What does that compensation mean?
“When it comes to this topic, the senior generation needs to pursue the process of bringing a family member back to the business in the same manner in which they would pursue outside help — with structure,” Specht says.
This includes but is not limited to: salary, healthcare plans, living situations, vehicles and the discussion of financial growth in the future. Each family business operates differently, and family members don’t always want the same thing. One stakeholder may want to live frugally, investing as much as possible back into ownership of the business, while another may be content with operating as an employee for the family. All are things that need to be discussed.
Involvement — define expectations
“Almost everyone I work with in agriculture fights formality, and by that, I mean defining a job description,” Dave Specht, founder of Advising Generations LLC, and author of the new book, The Farm Whisperer — Secrets to Preserving and Perpetuating Farms, says. “Most family-business stakeholders have a ‘do whatever it takes to get the job done’ type work ethic because their operation depends on it. While that attitude is essential, it isn’t concrete enough to provide the structure needed.”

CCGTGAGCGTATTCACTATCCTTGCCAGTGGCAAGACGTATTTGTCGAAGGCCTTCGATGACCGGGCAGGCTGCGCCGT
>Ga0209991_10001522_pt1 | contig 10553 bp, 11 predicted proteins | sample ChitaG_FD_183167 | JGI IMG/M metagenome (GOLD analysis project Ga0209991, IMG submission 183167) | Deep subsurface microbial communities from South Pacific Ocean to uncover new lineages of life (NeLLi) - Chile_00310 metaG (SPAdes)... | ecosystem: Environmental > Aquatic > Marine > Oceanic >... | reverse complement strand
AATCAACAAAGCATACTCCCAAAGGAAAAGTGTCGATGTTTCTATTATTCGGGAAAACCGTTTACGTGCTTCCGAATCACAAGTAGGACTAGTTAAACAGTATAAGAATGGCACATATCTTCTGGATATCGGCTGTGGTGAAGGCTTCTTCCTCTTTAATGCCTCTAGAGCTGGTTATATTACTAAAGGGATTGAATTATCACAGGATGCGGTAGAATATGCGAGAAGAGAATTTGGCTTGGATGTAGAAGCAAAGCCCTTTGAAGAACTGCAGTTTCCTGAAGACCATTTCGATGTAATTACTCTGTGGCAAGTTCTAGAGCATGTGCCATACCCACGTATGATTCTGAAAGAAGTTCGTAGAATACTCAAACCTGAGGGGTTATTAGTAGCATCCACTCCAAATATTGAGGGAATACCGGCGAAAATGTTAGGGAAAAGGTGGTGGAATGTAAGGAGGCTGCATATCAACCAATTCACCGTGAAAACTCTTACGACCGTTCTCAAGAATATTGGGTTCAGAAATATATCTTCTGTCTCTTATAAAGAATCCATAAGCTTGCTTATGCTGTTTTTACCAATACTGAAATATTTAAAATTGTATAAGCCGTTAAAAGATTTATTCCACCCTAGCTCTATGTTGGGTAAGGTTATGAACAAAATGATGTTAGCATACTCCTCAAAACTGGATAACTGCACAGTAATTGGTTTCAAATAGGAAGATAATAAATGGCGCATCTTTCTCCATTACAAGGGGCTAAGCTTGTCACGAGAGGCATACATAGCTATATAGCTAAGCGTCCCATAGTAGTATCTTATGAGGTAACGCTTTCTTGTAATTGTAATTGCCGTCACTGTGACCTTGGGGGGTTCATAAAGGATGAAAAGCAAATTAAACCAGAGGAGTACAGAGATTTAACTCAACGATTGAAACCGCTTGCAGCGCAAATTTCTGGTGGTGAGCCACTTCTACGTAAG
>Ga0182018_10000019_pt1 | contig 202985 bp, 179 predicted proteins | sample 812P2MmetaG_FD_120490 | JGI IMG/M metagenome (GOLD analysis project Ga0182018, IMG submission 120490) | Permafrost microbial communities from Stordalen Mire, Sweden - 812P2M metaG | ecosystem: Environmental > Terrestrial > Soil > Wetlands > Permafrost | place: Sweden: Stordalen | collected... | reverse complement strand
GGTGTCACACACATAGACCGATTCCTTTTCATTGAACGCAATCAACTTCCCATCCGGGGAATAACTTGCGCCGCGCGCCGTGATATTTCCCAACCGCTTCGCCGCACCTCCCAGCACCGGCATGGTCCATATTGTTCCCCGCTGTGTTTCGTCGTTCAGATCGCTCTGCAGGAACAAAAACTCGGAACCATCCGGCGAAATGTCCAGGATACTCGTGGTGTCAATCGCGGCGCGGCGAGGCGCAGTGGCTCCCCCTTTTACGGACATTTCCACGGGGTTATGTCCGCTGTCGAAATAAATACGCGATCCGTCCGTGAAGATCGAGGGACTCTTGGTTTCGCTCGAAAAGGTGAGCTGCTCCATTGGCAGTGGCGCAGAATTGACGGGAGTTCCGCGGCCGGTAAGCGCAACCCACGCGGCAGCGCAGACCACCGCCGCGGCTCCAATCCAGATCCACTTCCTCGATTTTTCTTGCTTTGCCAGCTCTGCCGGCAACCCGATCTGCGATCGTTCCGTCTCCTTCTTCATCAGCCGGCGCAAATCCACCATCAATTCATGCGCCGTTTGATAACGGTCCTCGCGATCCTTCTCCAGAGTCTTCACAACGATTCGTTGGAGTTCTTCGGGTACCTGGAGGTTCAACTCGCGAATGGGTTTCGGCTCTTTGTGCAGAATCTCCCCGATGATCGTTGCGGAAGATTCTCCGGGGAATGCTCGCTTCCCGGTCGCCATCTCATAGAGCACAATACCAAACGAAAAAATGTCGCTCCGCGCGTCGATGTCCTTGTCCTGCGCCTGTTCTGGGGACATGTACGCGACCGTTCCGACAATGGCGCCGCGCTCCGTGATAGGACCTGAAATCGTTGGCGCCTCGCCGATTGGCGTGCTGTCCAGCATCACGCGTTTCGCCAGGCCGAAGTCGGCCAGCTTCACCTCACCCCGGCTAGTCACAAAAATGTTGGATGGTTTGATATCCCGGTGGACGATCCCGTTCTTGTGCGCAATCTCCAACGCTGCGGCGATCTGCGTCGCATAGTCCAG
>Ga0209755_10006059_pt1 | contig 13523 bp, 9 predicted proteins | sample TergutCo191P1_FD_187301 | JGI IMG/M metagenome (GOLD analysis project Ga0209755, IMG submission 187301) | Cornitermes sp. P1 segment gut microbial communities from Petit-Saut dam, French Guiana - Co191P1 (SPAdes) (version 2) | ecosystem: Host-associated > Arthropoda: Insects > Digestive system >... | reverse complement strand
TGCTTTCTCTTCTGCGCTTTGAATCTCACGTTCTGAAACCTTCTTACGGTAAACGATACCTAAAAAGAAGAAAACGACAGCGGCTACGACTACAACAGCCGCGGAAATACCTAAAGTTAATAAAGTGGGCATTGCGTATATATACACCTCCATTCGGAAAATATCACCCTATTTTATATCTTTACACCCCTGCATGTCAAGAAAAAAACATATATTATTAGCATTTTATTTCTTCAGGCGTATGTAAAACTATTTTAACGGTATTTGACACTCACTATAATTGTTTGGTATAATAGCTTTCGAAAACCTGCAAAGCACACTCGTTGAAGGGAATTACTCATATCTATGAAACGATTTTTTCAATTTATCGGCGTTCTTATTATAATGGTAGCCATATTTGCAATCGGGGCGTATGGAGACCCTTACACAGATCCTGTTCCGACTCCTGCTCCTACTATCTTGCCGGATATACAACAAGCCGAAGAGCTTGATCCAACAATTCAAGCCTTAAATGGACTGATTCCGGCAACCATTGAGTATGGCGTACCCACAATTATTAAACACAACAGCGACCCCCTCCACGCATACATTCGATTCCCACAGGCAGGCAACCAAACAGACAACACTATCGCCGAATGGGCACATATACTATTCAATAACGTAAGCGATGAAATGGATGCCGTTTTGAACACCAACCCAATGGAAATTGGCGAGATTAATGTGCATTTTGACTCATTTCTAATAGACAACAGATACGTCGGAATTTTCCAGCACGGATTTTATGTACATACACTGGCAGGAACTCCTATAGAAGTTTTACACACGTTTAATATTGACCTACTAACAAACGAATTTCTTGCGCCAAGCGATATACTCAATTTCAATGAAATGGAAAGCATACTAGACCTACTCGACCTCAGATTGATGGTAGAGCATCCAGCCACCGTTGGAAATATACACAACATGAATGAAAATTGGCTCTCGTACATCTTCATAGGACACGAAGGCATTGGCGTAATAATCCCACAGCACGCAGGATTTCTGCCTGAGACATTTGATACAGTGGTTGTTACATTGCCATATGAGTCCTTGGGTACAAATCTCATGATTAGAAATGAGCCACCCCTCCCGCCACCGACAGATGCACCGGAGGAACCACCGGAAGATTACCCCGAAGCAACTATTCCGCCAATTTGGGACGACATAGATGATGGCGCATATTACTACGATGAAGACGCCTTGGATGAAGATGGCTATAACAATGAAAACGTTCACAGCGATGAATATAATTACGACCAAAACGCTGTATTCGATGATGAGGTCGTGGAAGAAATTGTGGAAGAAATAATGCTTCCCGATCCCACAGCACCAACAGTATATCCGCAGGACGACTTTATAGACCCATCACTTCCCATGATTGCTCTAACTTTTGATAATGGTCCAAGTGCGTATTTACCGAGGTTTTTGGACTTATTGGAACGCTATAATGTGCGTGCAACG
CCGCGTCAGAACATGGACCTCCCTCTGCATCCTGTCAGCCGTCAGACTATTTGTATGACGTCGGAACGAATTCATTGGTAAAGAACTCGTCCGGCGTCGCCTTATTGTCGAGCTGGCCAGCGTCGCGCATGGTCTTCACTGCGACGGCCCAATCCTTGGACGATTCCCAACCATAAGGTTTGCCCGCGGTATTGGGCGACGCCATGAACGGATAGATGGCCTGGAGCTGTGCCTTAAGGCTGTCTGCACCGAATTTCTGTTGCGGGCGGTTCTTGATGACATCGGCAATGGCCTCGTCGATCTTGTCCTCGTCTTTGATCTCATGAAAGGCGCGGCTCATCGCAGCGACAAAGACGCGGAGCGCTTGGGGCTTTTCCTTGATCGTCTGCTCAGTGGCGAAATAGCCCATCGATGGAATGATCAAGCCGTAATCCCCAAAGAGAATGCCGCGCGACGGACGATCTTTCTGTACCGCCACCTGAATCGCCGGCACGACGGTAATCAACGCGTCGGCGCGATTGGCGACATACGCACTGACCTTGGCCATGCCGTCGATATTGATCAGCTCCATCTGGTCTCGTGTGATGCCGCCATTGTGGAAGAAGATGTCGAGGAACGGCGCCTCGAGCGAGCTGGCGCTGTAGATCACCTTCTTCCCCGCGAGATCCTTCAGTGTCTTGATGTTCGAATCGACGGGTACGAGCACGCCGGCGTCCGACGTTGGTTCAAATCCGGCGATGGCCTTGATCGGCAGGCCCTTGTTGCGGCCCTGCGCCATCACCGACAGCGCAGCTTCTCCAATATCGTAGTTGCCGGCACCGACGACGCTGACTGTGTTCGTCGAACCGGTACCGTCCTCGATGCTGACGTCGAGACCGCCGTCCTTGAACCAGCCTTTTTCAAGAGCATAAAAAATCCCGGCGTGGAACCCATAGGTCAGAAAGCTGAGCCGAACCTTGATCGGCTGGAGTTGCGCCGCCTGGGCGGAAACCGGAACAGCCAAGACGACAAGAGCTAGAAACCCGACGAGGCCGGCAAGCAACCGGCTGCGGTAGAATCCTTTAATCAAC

According to Specht, the definition needs to start out with simple things, such as when to show up in the morning; when it’s ok to call it a day; weekend requirements for special projects and feeding; specific tasks they are expected to fulfill; and expectations for seasonal hours such as during hay season, calving and breeding.
“There needs to be clarification of what the expectations are, and then in one way or another need to be followed up on,” Specht explains. “That way accountability is given to everyone involved, and if something needs to be addressed, the job specifications can be pulled out and it doesn’t become personal.”